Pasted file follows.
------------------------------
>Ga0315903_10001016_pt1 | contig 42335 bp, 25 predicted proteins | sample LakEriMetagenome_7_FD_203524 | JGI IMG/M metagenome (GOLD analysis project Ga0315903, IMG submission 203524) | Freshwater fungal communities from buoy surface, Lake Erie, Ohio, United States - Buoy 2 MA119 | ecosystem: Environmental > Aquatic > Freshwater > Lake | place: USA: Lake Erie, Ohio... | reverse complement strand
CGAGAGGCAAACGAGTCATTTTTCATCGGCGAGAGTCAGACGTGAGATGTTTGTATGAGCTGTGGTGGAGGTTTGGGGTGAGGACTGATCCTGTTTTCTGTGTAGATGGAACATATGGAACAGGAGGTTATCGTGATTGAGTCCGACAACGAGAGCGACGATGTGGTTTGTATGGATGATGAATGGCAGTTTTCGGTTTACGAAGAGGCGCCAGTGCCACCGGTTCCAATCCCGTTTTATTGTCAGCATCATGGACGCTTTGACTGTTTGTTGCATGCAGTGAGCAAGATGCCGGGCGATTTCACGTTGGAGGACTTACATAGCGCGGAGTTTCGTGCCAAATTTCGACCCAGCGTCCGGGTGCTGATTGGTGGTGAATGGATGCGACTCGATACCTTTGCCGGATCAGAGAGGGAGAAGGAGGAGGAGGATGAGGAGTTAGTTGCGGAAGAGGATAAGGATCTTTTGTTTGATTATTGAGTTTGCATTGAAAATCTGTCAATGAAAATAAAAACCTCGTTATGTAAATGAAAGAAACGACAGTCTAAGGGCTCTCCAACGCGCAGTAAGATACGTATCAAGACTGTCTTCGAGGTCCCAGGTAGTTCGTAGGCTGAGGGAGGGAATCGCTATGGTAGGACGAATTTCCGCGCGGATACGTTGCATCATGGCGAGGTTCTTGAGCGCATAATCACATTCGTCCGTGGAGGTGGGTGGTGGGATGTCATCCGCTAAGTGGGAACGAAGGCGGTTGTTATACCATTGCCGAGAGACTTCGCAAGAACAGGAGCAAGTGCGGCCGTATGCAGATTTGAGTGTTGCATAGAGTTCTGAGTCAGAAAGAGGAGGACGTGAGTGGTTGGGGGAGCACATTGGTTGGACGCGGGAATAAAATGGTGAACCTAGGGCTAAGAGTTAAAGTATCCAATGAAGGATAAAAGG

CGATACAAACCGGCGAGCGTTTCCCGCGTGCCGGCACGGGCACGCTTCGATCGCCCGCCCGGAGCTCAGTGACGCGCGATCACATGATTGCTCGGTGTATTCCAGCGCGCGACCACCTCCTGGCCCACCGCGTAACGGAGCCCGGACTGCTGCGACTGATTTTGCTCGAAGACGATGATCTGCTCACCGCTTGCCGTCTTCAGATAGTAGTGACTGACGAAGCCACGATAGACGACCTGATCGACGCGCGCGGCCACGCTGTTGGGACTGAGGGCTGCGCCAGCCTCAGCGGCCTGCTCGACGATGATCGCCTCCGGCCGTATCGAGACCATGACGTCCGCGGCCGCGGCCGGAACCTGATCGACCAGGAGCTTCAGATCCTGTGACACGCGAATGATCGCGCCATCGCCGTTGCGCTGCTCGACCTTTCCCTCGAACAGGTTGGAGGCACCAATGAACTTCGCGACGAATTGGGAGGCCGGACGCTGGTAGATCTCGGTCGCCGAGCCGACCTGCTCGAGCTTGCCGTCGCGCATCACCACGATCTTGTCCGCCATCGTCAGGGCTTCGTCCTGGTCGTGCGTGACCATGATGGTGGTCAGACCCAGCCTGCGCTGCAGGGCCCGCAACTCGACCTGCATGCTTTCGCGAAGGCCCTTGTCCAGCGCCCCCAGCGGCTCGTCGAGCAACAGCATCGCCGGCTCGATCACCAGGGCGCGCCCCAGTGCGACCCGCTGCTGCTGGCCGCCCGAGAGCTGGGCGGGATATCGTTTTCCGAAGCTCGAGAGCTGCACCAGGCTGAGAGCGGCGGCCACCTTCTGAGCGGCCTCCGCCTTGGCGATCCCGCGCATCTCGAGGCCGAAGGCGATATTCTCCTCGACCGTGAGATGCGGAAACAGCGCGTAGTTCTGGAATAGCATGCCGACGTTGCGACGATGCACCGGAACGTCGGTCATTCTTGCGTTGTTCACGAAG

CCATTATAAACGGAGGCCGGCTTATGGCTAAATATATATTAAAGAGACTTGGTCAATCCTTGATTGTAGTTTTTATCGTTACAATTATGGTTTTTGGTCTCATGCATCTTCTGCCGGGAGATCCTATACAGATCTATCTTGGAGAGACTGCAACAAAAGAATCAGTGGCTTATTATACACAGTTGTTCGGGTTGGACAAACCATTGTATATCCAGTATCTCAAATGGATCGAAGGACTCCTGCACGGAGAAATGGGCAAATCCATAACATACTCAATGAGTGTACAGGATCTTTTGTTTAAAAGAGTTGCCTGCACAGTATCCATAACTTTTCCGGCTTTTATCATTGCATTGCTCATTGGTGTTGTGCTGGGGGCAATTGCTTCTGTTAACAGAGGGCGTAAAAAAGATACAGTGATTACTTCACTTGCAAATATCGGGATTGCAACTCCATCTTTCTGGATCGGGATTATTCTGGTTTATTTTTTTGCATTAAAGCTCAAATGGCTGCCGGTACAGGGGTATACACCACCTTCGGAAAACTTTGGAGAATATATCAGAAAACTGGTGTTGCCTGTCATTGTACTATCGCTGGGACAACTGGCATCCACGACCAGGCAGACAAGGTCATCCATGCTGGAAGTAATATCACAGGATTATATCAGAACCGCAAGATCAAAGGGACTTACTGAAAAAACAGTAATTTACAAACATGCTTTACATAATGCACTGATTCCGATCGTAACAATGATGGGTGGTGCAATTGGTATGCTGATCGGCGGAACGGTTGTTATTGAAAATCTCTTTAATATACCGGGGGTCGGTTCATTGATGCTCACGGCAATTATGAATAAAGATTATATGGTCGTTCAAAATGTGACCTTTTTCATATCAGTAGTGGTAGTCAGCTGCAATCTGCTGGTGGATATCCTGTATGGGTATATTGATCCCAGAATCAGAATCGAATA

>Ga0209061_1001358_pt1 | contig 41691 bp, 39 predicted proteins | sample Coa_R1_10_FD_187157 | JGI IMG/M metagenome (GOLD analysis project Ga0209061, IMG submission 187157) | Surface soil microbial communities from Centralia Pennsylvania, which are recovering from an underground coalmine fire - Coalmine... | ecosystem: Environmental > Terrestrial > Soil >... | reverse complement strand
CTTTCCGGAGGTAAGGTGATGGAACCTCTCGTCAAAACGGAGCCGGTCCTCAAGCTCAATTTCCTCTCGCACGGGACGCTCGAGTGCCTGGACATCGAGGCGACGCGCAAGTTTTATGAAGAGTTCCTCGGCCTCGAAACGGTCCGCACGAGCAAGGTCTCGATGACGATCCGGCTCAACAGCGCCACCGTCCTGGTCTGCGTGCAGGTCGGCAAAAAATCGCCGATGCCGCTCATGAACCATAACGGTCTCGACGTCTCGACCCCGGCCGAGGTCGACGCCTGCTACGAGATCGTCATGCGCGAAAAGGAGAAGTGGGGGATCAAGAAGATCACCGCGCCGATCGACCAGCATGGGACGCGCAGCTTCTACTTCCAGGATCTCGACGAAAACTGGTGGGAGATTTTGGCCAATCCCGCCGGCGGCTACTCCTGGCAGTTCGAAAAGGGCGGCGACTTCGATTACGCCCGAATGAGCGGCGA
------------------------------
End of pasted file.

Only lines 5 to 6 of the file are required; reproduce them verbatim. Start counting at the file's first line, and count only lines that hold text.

>Ga0209061_1001358_pt1 | contig 41691 bp, 39 predicted proteins | sample Coa_R1_10_FD_187157 | JGI IMG/M metagenome (GOLD analysis project Ga0209061, IMG submission 187157) | Surface soil microbial communities from Centralia Pennsylvania, which are recovering from an underground coalmine fire - Coalmine... | ecosystem: Environmental > Terrestrial > Soil >... | reverse complement strand
CTTTCCGGAGGTAAGGTGATGGAACCTCTCGTCAAAACGGAGCCGGTCCTCAAGCTCAATTTCCTCTCGCACGGGACGCTCGAGTGCCTGGACATCGAGGCGACGCGCAAGTTTTATGAAGAGTTCCTCGGCCTCGAAACGGTCCGCACGAGCAAGGTCTCGATGACGATCCGGCTCAACAGCGCCACCGTCCTGGTCTGCGTGCAGGTCGGCAAAAAATCGCCGATGCCGCTCATGAACCATAACGGTCTCGACGTCTCGACCCCGGCCGAGGTCGACGCCTGCTACGAGATCGTCATGCGCGAAAAGGAGAAGTGGGGGATCAAGAAGATCACCGCGCCGATCGACCAGCATGGGACGCGCAGCTTCTACTTCCAGGATCTCGACGAAAACTGGTGGGAGATTTTGGCCAATCCCGCCGGCGGCTACTCCTGGCAGTTCGAAAAGGGCGGCGACTTCGATTACGCCCGAATGAGCGGCGA